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Introducing Enterprise Edge
1
Routing and IP Services
Enterprise Edge supports the following routing and IP Services:
•
Routing Services
– IP Routing Protocol
– RAS Service and Dial In Capabilities for Management Purposes Only
– RIP
– Packet Filtering
•
IP Services:
– DHCP
– DNS
– Web Caching
•
VoIP (voice over IP) Service
VoIP is a term used in IP telephony for a set of facilities that manage voice
information delivery using Internet Protocol (IP). VoIP sends voice information
in digital form in discrete packets rather than in the traditional circuitcommitted protocols of the public switched telephone network (PSTN). A
major advantage of VoIP and Internet telephony is that it avoids ordinary telephone service tolls.
VoIP derives from the VoIP Forum which promotes the use of ITU-T H.323 as
the standard for sending voice (audio) and video using IP on the public Internet
and within intranets. The VoIP Forum also promotes the use of directory service
standards so that users can locate other users and the use of touch-tone signals
for automatic call distribution and voice mail.
In addition, VoIP uses the real-time protocol (RTP) over IP to help ensure that
packets get delivered in a timely way. Using public networks, it is currently
difficult to guarantee Quality of Service (QoS). Better service is possible with
private networks managed by an enterprise or by an Internet telephony service
provider (ITSP).
When using VoIP a business positions Enterprise Edge as a gateway. The
gateway receives packetized voice transmissions from users within the
company and then routes them to other parts of its intranet (local area or wide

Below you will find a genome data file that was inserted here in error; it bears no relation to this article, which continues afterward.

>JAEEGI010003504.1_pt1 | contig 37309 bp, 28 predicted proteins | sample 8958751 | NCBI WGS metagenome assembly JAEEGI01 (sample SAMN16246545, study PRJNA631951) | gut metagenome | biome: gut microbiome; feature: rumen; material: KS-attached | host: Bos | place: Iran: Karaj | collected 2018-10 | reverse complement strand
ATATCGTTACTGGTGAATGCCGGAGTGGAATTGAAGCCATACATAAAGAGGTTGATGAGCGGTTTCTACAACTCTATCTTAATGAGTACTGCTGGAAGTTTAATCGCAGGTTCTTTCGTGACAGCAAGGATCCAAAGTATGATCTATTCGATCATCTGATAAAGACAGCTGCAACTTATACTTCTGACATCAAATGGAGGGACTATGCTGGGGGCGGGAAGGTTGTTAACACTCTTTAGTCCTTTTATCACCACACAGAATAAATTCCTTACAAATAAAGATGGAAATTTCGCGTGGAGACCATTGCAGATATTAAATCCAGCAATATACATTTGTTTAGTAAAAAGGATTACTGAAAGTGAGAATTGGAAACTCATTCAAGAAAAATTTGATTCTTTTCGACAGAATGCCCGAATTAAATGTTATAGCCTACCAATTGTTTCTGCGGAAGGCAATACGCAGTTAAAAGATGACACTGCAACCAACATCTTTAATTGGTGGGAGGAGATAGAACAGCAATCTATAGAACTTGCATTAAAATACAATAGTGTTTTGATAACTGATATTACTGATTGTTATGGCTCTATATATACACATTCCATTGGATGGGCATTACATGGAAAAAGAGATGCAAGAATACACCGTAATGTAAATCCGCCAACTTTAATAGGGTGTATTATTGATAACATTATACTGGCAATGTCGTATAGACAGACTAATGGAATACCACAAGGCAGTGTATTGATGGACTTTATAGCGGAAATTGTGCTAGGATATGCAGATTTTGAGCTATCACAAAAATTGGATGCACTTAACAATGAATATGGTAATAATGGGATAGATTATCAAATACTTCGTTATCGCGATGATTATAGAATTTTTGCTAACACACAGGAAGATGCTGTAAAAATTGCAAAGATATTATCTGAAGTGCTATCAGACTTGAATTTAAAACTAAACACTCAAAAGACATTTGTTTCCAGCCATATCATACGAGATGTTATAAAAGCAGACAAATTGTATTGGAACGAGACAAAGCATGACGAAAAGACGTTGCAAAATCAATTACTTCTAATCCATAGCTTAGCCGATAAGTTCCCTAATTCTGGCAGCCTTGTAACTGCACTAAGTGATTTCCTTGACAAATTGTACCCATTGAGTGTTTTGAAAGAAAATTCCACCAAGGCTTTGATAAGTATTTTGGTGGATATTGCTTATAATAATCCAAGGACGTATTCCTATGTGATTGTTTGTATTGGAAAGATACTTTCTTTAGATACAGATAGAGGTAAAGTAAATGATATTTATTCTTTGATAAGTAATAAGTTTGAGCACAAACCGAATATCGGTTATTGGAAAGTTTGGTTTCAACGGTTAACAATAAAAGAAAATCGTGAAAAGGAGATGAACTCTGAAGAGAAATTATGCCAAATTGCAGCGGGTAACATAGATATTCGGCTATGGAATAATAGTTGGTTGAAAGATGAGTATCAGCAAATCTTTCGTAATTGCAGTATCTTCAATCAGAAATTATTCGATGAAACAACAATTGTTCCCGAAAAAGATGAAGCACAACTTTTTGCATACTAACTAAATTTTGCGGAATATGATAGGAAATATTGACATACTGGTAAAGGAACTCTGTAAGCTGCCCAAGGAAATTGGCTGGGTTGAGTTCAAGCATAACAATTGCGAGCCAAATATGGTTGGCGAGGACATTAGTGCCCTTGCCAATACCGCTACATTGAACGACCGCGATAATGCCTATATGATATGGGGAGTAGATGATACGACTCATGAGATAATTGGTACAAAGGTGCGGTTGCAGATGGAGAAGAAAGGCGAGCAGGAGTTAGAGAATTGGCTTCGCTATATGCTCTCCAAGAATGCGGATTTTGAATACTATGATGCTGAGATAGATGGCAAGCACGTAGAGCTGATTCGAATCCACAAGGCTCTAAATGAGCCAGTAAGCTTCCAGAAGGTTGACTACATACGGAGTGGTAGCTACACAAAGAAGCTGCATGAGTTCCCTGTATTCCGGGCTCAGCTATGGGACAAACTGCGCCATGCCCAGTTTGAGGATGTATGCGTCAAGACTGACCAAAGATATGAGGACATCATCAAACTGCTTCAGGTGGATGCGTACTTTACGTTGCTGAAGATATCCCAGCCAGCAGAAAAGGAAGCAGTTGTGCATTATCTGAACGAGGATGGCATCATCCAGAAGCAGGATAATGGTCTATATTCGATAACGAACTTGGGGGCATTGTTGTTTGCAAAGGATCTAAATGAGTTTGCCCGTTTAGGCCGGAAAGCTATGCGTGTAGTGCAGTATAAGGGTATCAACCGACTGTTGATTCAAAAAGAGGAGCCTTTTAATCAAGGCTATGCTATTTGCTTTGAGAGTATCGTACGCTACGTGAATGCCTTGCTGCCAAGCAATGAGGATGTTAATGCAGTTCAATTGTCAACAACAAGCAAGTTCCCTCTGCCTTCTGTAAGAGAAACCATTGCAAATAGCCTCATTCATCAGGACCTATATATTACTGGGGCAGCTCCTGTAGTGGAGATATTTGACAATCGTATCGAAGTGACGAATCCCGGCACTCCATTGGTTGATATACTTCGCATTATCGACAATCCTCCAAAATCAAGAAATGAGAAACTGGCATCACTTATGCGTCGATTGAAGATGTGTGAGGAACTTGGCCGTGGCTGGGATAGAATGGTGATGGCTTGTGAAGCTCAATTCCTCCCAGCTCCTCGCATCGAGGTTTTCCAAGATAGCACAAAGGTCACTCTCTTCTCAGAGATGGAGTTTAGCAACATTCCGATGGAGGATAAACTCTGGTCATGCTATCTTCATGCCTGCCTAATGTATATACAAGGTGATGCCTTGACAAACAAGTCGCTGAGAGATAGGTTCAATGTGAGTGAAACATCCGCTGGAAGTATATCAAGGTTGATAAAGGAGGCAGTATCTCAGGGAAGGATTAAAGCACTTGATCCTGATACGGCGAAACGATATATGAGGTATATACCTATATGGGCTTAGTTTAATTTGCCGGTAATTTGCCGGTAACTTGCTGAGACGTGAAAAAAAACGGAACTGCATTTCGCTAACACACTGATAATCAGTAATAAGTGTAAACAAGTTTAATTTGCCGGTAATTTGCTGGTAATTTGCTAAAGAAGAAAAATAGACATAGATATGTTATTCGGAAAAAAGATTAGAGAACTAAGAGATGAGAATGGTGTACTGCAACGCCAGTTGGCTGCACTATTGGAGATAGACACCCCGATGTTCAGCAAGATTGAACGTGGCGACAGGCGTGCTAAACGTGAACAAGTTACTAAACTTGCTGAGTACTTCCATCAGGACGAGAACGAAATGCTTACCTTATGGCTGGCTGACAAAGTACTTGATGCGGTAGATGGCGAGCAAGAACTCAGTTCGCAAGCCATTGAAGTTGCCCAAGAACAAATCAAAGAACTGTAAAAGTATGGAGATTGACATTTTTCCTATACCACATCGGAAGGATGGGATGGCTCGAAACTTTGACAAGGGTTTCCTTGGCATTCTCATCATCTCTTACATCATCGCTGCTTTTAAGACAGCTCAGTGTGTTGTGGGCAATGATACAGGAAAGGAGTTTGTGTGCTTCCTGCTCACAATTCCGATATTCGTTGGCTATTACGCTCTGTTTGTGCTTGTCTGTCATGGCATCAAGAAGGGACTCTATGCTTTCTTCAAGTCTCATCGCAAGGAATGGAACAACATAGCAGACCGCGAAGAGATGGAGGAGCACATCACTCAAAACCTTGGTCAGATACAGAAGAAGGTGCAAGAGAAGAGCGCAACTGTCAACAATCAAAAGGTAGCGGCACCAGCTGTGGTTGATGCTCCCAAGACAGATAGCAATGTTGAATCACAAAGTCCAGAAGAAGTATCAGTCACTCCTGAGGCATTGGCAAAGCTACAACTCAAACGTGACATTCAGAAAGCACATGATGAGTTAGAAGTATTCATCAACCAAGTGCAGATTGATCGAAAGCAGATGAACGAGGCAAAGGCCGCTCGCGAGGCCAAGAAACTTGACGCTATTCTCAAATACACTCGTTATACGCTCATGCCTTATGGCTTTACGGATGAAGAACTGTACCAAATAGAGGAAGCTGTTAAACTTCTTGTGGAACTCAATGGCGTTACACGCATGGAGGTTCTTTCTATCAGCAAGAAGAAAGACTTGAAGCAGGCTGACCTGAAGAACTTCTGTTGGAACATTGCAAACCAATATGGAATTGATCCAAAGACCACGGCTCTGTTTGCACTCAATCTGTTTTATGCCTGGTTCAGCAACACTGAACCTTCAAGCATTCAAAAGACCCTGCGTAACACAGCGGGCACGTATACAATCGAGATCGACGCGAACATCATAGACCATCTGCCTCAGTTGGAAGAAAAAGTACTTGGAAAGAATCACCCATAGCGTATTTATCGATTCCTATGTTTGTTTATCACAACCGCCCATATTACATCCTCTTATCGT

area network) or sends them over the public switched telephone network.
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System Software
Enterprise Edge provides services to end-users in a small office environment. The
following services are managed through Enterprise Edge Unified Manager, a webbased user interface:
•
IP Services
•
VoIP Service
•
Telephony Functions:
– PBX Call Processing
– Voice Mail
– Call Center Solution with Auto-Attendant
•
Management Server Module
•
QoS Module
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Using Enterprise Edge Unified Manager
2
This chapter introduces the major elements on the Enterprise Edge Unified
Manager graphical user interface including navigation and menu descriptions.
Unified Manager lets you view and change configuration settings for:
•
IP Services
•
VoIP Service
•
Telephony Functions
•
Management Server Module
•
QoS Module
Understanding Unified Manager
The Unified Manager main view shows the Unified Manager view including:
•
•
The menu where users click commands
The navigation tree used for navigating between views and configuration
screens
•
The information panel view.
Unified Manager main view
menu
navigation
tree
keys
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As you navigate the menu tree shown in Unified Manager main view on page 9,
Unified Manager displays configuration screens. The screens contain settings that
you can edit to configure Enterprise Edge settings.
Enterprise Edge uses boxes and dialog boxes for configuring settings. Boxes let you
to edit and save data line by line. Each time you tab to the next line, the previous
line’s values are saved. See Unified Manager main view on page 9 for an example.
If a value is invalid, a beep sounds and an error message appears to alert you of the
error. The dialog box format allows you to enter text in boxes and save the settings
by clicking the Save button. See Unified Manager main view on page 9 for an
example.
The configuration screen contains:
•
the title of the screen
•
boxes
•
scroll bars, when needed
•
Save and Cancel buttons
To configure settings:
1. Click keys on the navigation tree or click commands on the menu.
The corresponding dialog box or screen appears.
2. Type the information in the appropriate box.
3. Click the Save button to save changes
or
click the Cancel button to close the configuration screen without saving any
changes.
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The following figure shows boxes and a scroll bar:
boxes
scroll
bar
To make changes to boxes:
1. Click keys on the navigation tree until the configuration screen appears.
See Unified Manager main view on page 9.
2. Type the updates in the appropriate boxes and follow the syntax that appears